Vision: A good leader needs to not only be an expert in her industry, but to see the bigger picture, and understand her role in the wider world. She needs to believe that change is possible and worthwhile, and be able to convey that message to others in a way that has meaning. This quality is best summed up by one word – vision. A leader with vision is a leader who can see the path ahead and inspires others to help them turn a dream into a reality.
Lastly, the qualities that make a good leader don’t vary between men and women. After all, it is the person and not the gender that determines a leader. And although women are only just catching up to men in terms of leadership roles, their unique experiences and supportive nature and Intuitiveness make them more than capable of leading the future.
Is there a glass ceiling for women in media?
Initially it did seem so. It did seem easier for male counterparts to achieve more for the same effort put in. However, there are very encouraging trends seen in the Indian media now. We see many women CEOs leading teams to higher marks of success. Effortless excellence, showcased in more cases today than earlier.
Be it developed or developing nations, women are fast rising to positions of greater responsibility and leadership, and I believe no longer face monolithic roadblocks that thoroughly obstruct their access to positions of authority. Leadership roles are increasingly viewed as relatively androgynous, requiring a good measure of the communal qualities – friendly, honest, reliable and unselfish ascribed to women along with qualities like self-confidence, competence, assertiveness and ambitiousness ascribed to men.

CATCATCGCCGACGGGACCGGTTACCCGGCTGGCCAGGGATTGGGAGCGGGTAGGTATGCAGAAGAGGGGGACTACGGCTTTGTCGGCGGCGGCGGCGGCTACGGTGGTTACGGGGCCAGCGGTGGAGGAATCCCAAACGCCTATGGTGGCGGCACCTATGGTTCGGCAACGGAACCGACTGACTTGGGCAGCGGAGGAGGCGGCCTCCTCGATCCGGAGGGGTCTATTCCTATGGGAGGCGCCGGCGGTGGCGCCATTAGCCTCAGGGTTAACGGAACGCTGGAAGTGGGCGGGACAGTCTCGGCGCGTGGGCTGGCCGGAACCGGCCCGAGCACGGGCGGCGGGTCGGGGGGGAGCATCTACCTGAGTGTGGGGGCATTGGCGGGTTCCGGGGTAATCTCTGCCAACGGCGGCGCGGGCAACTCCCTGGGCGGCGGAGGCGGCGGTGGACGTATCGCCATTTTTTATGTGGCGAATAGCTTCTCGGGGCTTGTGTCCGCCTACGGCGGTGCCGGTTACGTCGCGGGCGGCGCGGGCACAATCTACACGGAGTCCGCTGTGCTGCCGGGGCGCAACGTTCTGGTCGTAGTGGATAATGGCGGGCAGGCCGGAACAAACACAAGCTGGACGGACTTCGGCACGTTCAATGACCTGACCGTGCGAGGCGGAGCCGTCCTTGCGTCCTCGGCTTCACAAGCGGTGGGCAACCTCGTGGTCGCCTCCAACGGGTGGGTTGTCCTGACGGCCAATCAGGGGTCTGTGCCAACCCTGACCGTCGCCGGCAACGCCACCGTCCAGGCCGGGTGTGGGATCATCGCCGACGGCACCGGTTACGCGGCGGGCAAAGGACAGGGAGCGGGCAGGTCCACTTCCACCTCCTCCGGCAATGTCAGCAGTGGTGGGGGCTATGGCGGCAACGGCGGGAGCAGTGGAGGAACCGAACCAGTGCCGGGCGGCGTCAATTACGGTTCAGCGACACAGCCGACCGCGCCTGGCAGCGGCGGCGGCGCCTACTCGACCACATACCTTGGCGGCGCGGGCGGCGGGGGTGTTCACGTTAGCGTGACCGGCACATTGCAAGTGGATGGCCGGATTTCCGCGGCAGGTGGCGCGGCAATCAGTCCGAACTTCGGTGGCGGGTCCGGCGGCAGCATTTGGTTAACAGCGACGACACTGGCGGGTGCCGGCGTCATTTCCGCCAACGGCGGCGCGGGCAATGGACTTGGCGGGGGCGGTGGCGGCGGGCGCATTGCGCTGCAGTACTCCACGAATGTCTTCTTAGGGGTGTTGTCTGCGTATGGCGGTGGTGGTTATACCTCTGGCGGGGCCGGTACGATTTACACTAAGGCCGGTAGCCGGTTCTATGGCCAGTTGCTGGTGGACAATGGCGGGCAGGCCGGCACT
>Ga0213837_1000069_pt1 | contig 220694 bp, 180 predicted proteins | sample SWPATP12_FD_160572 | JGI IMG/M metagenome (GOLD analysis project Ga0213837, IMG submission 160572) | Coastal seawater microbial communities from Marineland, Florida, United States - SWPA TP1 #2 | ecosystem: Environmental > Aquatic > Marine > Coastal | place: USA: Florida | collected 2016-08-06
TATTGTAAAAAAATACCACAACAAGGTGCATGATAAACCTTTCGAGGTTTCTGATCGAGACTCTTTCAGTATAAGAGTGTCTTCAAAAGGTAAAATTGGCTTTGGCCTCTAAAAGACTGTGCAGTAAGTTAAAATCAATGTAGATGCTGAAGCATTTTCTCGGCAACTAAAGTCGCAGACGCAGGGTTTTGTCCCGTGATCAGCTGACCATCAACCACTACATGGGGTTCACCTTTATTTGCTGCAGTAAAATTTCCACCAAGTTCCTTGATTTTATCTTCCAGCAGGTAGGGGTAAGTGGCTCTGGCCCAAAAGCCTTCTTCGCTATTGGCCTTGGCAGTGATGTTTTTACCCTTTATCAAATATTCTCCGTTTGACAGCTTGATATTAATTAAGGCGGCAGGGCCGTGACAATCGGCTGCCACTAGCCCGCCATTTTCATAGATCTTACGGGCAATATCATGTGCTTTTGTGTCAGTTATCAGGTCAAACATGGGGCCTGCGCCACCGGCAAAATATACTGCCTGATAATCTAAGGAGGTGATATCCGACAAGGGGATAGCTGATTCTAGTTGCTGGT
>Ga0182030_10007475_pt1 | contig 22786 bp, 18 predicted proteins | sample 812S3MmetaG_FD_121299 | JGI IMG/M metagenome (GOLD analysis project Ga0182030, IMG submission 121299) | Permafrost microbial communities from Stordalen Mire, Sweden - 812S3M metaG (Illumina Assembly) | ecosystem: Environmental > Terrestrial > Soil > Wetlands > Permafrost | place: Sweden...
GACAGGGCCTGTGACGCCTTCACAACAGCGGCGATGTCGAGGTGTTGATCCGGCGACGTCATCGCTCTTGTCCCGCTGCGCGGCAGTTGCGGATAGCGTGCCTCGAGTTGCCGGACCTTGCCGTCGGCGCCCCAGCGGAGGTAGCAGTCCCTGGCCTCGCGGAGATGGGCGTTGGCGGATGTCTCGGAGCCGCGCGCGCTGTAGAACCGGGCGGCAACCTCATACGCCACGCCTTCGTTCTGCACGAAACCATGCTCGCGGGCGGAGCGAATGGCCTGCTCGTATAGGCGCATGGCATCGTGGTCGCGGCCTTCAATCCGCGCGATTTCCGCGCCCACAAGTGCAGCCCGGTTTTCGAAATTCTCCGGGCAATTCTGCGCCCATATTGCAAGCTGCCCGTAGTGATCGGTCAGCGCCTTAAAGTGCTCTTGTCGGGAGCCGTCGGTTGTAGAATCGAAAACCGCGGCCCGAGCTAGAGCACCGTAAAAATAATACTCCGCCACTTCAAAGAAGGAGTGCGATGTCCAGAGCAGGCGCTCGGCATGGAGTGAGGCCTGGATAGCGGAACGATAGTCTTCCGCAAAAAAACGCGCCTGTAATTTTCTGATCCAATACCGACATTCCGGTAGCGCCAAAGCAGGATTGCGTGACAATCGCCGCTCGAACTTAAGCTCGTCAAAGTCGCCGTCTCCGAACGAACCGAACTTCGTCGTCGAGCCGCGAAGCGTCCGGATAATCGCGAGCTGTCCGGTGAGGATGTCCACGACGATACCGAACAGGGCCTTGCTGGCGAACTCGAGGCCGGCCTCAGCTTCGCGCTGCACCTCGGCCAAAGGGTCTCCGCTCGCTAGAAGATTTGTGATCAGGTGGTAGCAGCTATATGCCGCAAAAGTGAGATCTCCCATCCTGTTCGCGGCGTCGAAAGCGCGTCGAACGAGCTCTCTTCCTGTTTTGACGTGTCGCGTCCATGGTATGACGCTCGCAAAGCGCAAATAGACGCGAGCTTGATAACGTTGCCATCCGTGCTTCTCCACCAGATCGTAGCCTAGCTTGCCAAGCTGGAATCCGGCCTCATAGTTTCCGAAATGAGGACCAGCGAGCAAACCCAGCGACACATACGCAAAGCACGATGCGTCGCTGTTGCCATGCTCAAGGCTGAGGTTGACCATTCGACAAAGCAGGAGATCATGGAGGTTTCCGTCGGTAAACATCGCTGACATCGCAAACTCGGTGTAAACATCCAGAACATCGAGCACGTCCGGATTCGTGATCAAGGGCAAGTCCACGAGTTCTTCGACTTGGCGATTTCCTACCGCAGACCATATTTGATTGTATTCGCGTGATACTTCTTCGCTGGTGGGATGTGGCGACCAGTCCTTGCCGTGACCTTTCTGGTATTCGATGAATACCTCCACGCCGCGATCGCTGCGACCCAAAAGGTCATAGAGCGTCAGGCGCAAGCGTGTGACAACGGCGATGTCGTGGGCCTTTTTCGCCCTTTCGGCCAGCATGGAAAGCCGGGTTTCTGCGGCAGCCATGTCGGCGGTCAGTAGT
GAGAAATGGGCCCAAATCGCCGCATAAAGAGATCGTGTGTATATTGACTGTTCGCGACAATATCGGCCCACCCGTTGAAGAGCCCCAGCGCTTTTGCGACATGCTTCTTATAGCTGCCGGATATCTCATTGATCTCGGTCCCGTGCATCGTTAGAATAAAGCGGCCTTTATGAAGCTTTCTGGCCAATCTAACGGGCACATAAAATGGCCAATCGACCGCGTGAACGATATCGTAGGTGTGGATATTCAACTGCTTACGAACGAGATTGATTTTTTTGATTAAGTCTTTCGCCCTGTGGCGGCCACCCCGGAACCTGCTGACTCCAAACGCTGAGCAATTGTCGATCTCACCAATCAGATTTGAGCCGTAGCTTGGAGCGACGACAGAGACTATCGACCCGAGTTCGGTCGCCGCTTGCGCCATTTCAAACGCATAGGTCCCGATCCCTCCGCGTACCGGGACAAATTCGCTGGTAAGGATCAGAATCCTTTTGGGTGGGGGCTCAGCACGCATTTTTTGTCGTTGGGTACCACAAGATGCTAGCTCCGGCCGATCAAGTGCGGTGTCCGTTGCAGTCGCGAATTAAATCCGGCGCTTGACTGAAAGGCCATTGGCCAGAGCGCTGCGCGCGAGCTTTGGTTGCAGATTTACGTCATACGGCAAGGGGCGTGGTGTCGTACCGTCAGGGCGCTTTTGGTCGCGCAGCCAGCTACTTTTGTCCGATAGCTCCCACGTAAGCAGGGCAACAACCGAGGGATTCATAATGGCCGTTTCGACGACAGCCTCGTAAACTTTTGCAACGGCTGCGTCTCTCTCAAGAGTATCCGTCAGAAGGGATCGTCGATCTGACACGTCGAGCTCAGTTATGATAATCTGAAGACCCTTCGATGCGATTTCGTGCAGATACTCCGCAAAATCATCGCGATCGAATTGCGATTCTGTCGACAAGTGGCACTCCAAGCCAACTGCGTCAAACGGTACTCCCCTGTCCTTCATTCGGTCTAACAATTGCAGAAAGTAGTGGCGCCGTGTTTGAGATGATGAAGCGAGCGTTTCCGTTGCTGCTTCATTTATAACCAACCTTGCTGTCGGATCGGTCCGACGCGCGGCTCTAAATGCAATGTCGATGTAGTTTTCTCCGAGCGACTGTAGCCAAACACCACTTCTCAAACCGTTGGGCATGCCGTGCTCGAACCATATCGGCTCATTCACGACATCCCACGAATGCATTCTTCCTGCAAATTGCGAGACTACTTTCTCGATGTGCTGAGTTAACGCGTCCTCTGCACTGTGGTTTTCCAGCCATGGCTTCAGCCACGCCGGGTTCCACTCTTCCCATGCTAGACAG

There is no glass ceiling for women who are goal-oriented and strike the perfect androgynous balance.
According to you, what are the Do’s and Don’ts for today’s women to break through the glass ceiling?
Stay focused. Do your job right. Pick up assignments that define your talent and leadership skills. Constantly upgrade your knowledge and stay ahead of the curve. By doing just BEING, and doing all of the suggested, you may have broken every ceiling anyway-glass or otherwise.
Do you think the leadership effectiveness of women is higher than men? Why?
I believe women make for intuitive leaders. Being intuitive is our greatest strength and is good for business, as well. This, I believe, is an incredible gift.
How challenging has it been for you to maintain a balance between career goals and family responsibilities? What is your mantra to maintain that balance?
Initially very challenging. When you are all out to become an equal in a decidedly man’s world. Managing work-life balance and working full-time comes with its own share of stress and difficulty. I am indeed fortunate to have an understanding family and an encouraging spouse. While I may have wanted more from the growing years of my son, I never missed important days like school sports, annual day, also some PTAs.
I believe that women leaders have in some cases had to sacrifice their femininity to move into leadership by taking on masculine traits – the price that women pay towards becoming a leader was to break their femininity. I do believe that there is a better approach. It is about building multiple perspectives that would help them understand themselves better, and leverage that understanding to bring out the best in people or teams they lead and others around them, without sacrificing their inherent femininity. The perfect work-life balance, while not being easy for most, is the only way to be. Take those breaks, come back stronger to take on more. Give your health a priority, stay fit and healthy.
Who says we cannot have the best of all worlds. The magic lies in planning well and applying the same.